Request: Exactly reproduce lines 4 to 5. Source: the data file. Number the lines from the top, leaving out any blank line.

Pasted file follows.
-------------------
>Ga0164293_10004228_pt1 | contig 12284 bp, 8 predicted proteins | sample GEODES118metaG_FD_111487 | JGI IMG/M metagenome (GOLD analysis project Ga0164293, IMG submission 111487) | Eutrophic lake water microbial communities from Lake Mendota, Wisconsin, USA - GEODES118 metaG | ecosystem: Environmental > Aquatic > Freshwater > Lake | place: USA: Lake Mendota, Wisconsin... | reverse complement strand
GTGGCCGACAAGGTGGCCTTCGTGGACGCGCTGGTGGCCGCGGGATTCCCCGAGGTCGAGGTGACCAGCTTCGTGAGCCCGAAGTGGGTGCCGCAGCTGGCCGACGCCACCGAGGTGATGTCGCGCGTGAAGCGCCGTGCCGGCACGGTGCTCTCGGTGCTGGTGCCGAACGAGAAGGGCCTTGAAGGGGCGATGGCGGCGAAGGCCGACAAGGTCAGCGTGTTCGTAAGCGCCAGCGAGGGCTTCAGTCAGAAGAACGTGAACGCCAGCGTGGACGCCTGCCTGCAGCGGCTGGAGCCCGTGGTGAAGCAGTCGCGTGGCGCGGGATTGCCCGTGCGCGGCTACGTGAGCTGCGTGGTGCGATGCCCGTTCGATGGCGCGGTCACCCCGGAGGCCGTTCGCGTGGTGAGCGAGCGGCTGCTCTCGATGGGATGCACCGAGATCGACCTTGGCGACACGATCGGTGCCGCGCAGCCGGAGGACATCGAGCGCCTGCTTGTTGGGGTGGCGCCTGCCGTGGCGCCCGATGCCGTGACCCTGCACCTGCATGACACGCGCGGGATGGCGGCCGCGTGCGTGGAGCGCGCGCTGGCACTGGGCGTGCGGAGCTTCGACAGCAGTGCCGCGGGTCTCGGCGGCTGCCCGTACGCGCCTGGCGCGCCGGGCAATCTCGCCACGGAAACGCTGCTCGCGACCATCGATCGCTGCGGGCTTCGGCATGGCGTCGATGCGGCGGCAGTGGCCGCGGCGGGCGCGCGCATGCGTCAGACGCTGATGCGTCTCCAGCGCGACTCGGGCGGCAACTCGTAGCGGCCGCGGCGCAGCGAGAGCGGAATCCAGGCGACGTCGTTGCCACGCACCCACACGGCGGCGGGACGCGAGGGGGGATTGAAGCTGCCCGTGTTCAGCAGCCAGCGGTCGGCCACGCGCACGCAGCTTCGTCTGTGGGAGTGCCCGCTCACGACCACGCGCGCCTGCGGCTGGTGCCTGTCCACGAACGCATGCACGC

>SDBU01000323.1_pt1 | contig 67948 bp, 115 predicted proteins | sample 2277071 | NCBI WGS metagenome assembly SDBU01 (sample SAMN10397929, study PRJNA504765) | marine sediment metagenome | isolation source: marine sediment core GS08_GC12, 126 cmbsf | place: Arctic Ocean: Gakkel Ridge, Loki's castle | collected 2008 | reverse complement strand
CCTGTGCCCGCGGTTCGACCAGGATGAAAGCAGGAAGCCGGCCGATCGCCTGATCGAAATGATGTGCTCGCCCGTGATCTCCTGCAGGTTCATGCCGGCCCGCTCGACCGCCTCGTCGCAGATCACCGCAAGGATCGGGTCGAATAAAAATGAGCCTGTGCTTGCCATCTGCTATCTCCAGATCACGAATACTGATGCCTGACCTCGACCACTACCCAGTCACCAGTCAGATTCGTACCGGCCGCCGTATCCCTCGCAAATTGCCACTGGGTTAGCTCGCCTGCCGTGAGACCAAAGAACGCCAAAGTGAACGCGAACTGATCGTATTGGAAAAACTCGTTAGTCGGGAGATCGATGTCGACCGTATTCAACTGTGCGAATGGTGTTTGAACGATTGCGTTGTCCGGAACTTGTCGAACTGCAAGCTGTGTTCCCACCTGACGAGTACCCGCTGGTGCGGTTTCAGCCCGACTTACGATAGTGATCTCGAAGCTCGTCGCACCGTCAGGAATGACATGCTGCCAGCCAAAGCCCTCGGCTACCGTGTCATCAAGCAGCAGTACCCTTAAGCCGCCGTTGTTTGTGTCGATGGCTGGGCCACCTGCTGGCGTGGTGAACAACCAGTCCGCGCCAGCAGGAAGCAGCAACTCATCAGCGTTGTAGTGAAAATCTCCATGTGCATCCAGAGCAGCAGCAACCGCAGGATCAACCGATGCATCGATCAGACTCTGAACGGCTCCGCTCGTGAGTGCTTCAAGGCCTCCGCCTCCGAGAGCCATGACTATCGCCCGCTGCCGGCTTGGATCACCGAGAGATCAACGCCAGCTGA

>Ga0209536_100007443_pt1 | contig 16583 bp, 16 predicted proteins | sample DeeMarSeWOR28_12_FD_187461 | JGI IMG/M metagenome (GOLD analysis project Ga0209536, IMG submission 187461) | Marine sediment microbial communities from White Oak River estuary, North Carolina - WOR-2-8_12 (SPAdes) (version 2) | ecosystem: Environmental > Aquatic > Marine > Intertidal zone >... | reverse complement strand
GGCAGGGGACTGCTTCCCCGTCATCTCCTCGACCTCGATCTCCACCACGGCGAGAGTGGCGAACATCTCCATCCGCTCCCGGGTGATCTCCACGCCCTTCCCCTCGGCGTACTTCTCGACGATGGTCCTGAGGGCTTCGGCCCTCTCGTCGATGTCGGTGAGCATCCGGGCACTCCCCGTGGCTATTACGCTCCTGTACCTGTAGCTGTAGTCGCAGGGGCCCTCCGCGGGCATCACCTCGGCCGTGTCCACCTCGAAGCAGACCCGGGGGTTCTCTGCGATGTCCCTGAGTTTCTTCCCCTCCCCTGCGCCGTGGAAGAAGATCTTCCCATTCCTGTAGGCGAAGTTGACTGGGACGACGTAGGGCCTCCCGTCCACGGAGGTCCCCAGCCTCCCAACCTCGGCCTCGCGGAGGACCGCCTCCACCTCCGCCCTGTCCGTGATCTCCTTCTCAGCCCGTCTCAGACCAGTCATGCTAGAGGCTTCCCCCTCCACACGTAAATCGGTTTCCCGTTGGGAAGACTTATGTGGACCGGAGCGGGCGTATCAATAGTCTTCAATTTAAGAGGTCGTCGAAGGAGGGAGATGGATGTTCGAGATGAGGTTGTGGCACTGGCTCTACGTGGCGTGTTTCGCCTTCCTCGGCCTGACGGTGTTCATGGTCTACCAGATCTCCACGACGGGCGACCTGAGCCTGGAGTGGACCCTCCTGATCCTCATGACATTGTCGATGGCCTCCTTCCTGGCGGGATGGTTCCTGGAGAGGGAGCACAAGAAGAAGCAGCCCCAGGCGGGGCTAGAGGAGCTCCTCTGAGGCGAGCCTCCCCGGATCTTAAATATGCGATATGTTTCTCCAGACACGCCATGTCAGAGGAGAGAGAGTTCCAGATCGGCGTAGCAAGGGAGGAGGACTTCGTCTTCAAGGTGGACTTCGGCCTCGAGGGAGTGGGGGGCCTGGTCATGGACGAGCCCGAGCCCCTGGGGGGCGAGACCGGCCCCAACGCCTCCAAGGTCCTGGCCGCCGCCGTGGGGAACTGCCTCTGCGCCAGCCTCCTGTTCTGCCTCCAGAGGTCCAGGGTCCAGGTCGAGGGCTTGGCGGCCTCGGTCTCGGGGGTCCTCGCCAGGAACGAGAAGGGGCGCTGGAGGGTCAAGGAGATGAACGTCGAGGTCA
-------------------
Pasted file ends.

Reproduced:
CCTGTGCCCGCGGTTCGACCAGGATGAAAGCAGGAAGCCGGCCGATCGCCTGATCGAAATGATGTGCTCGCCCGTGATCTCCTGCAGGTTCATGCCGGCCCGCTCGACCGCCTCGTCGCAGATCACCGCAAGGATCGGGTCGAATAAAAATGAGCCTGTGCTTGCCATCTGCTATCTCCAGATCACGAATACTGATGCCTGACCTCGACCACTACCCAGTCACCAGTCAGATTCGTACCGGCCGCCGTATCCCTCGCAAATTGCCACTGGGTTAGCTCGCCTGCCGTGAGACCAAAGAACGCCAAAGTGAACGCGAACTGATCGTATTGGAAAAACTCGTTAGTCGGGAGATCGATGTCGACCGTATTCAACTGTGCGAATGGTGTTTGAACGATTGCGTTGTCCGGAACTTGTCGAACTGCAAGCTGTGTTCCCACCTGACGAGTACCCGCTGGTGCGGTTTCAGCCCGACTTACGATAGTGATCTCGAAGCTCGTCGCACCGTCAGGAATGACATGCTGCCAGCCAAAGCCCTCGGCTACCGTGTCATCAAGCAGCAGTACCCTTAAGCCGCCGTTGTTTGTGTCGATGGCTGGGCCACCTGCTGGCGTGGTGAACAACCAGTCCGCGCCAGCAGGAAGCAGCAACTCATCAGCGTTGTAGTGAAAATCTCCATGTGCATCCAGAGCAGCAGCAACCGCAGGATCAACCGATGCATCGATCAGACTCTGAACGGCTCCGCTCGTGAGTGCTTCAAGGCCTCCGCCTCCGAGAGCCATGACTATCGCCCGCTGCCGGCTTGGATCACCGAGAGATCAACGCCAGCTGA

>Ga0209536_100007443_pt1 | contig 16583 bp, 16 predicted proteins | sample DeeMarSeWOR28_12_FD_187461 | JGI IMG/M metagenome (GOLD analysis project Ga0209536, IMG submission 187461) | Marine sediment microbial communities from White Oak River estuary, North Carolina - WOR-2-8_12 (SPAdes) (version 2) | ecosystem: Environmental > Aquatic > Marine > Intertidal zone >... | reverse complement strand